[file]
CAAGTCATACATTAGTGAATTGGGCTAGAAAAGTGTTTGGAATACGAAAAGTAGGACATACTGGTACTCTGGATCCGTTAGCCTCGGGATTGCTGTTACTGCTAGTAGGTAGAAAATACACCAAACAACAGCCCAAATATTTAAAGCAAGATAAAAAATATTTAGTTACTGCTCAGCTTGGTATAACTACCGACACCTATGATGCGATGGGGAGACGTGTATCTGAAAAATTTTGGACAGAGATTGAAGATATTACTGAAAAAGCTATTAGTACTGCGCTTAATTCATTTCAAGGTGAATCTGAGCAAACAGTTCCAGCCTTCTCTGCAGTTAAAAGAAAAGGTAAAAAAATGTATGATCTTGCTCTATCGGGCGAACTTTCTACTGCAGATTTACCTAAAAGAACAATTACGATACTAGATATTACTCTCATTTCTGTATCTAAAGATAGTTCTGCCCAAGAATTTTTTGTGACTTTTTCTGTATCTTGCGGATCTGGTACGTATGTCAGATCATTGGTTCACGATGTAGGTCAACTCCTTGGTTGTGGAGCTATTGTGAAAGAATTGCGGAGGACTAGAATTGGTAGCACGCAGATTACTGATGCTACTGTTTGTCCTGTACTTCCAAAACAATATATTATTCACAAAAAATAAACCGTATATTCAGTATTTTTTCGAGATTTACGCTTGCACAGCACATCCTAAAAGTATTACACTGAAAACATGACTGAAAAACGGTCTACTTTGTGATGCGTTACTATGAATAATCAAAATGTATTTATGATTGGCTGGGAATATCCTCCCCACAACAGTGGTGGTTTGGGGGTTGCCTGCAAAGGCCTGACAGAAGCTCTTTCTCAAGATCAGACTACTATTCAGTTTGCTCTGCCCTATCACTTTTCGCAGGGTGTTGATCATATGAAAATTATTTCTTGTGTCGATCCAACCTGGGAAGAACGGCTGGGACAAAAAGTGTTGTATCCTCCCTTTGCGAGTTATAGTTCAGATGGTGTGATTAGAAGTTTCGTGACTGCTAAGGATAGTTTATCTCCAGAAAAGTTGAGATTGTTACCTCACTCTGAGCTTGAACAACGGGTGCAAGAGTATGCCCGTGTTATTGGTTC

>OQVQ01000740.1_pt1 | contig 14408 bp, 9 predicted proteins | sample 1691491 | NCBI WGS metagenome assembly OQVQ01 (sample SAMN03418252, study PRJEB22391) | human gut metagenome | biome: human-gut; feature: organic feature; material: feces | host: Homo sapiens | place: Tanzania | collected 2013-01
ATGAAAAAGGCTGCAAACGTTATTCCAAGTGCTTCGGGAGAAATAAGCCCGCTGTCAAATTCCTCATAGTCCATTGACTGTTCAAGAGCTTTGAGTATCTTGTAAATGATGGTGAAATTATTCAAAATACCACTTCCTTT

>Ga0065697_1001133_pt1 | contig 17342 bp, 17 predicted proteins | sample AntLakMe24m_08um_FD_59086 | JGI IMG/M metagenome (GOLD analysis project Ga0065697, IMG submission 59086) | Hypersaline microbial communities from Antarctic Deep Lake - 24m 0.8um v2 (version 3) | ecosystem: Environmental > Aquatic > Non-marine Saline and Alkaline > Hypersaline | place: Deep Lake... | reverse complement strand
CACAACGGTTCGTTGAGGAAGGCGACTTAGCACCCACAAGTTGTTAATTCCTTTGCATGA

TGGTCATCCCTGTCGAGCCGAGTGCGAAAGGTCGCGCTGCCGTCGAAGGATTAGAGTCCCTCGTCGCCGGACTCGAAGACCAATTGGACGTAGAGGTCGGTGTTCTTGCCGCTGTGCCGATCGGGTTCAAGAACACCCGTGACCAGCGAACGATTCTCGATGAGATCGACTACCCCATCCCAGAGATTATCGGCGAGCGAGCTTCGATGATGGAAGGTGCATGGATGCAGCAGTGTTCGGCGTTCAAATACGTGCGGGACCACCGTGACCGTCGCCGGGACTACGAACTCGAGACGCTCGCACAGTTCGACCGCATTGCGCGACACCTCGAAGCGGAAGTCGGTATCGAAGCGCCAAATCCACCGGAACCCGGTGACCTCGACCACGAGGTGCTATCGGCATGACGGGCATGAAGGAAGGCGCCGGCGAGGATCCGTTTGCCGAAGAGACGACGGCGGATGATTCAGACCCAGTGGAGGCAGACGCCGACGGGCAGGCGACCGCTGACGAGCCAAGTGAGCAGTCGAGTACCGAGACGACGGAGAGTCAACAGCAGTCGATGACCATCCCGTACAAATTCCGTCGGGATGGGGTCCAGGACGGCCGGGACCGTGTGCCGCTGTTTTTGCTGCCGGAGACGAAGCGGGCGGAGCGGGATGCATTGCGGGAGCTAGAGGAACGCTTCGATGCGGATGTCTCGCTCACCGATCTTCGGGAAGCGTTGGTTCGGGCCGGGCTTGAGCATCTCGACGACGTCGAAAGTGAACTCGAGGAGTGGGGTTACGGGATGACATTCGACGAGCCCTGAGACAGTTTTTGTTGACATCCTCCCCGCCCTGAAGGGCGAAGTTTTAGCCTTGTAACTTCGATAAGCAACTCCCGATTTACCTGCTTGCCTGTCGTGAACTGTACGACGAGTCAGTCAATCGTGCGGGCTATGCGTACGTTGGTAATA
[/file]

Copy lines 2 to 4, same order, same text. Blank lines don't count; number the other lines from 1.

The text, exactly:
>OQVQ01000740.1_pt1 | contig 14408 bp, 9 predicted proteins | sample 1691491 | NCBI WGS metagenome assembly OQVQ01 (sample SAMN03418252, study PRJEB22391) | human gut metagenome | biome: human-gut; feature: organic feature; material: feces | host: Homo sapiens | place: Tanzania | collected 2013-01
ATGAAAAAGGCTGCAAACGTTATTCCAAGTGCTTCGGGAGAAATAAGCCCGCTGTCAAATTCCTCATAGTCCATTGACTGTTCAAGAGCTTTGAGTATCTTGTAAATGATGGTGAAATTATTCAAAATACCACTTCCTTT

>Ga0065697_1001133_pt1 | contig 17342 bp, 17 predicted proteins | sample AntLakMe24m_08um_FD_59086 | JGI IMG/M metagenome (GOLD analysis project Ga0065697, IMG submission 59086) | Hypersaline microbial communities from Antarctic Deep Lake - 24m 0.8um v2 (version 3) | ecosystem: Environmental > Aquatic > Non-marine Saline and Alkaline > Hypersaline | place: Deep Lake... | reverse complement strand